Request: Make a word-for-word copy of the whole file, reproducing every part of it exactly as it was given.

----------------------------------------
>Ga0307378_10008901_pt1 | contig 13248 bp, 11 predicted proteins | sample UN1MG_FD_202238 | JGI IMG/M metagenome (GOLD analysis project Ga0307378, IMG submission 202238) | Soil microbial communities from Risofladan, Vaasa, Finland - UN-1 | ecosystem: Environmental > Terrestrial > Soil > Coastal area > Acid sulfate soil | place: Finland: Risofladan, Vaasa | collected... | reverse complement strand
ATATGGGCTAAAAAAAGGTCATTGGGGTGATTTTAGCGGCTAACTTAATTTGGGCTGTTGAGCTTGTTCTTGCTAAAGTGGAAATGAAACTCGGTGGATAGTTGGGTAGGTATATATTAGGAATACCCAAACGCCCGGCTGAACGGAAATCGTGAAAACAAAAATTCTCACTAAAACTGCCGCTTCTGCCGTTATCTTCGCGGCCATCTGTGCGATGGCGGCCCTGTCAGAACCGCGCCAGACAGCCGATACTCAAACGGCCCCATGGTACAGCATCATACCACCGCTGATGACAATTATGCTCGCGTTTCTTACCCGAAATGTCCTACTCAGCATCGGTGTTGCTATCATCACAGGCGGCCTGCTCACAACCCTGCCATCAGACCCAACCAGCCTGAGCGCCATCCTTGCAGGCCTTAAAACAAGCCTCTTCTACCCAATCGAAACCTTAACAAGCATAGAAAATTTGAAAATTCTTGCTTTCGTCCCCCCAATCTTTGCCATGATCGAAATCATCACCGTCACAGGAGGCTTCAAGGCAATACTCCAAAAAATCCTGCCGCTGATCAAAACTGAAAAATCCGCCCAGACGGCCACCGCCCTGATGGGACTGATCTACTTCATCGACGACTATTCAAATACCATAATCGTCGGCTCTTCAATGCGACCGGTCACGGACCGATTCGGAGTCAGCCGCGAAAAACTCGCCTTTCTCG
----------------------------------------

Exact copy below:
>Ga0307378_10008901_pt1 | contig 13248 bp, 11 predicted proteins | sample UN1MG_FD_202238 | JGI IMG/M metagenome (GOLD analysis project Ga0307378, IMG submission 202238) | Soil microbial communities from Risofladan, Vaasa, Finland - UN-1 | ecosystem: Environmental > Terrestrial > Soil > Coastal area > Acid sulfate soil | place: Finland: Risofladan, Vaasa | collected... | reverse complement strand
ATATGGGCTAAAAAAAGGTCATTGGGGTGATTTTAGCGGCTAACTTAATTTGGGCTGTTGAGCTTGTTCTTGCTAAAGTGGAAATGAAACTCGGTGGATAGTTGGGTAGGTATATATTAGGAATACCCAAACGCCCGGCTGAACGGAAATCGTGAAAACAAAAATTCTCACTAAAACTGCCGCTTCTGCCGTTATCTTCGCGGCCATCTGTGCGATGGCGGCCCTGTCAGAACCGCGCCAGACAGCCGATACTCAAACGGCCCCATGGTACAGCATCATACCACCGCTGATGACAATTATGCTCGCGTTTCTTACCCGAAATGTCCTACTCAGCATCGGTGTTGCTATCATCACAGGCGGCCTGCTCACAACCCTGCCATCAGACCCAACCAGCCTGAGCGCCATCCTTGCAGGCCTTAAAACAAGCCTCTTCTACCCAATCGAAACCTTAACAAGCATAGAAAATTTGAAAATTCTTGCTTTCGTCCCCCCAATCTTTGCCATGATCGAAATCATCACCGTCACAGGAGGCTTCAAGGCAATACTCCAAAAAATCCTGCCGCTGATCAAAACTGAAAAATCCGCCCAGACGGCCACCGCCCTGATGGGACTGATCTACTTCATCGACGACTATTCAAATACCATAATCGTCGGCTCTTCAATGCGACCGGTCACGGACCGATTCGGAGTCAGCCGCGAAAAACTCGCCTTTCTCG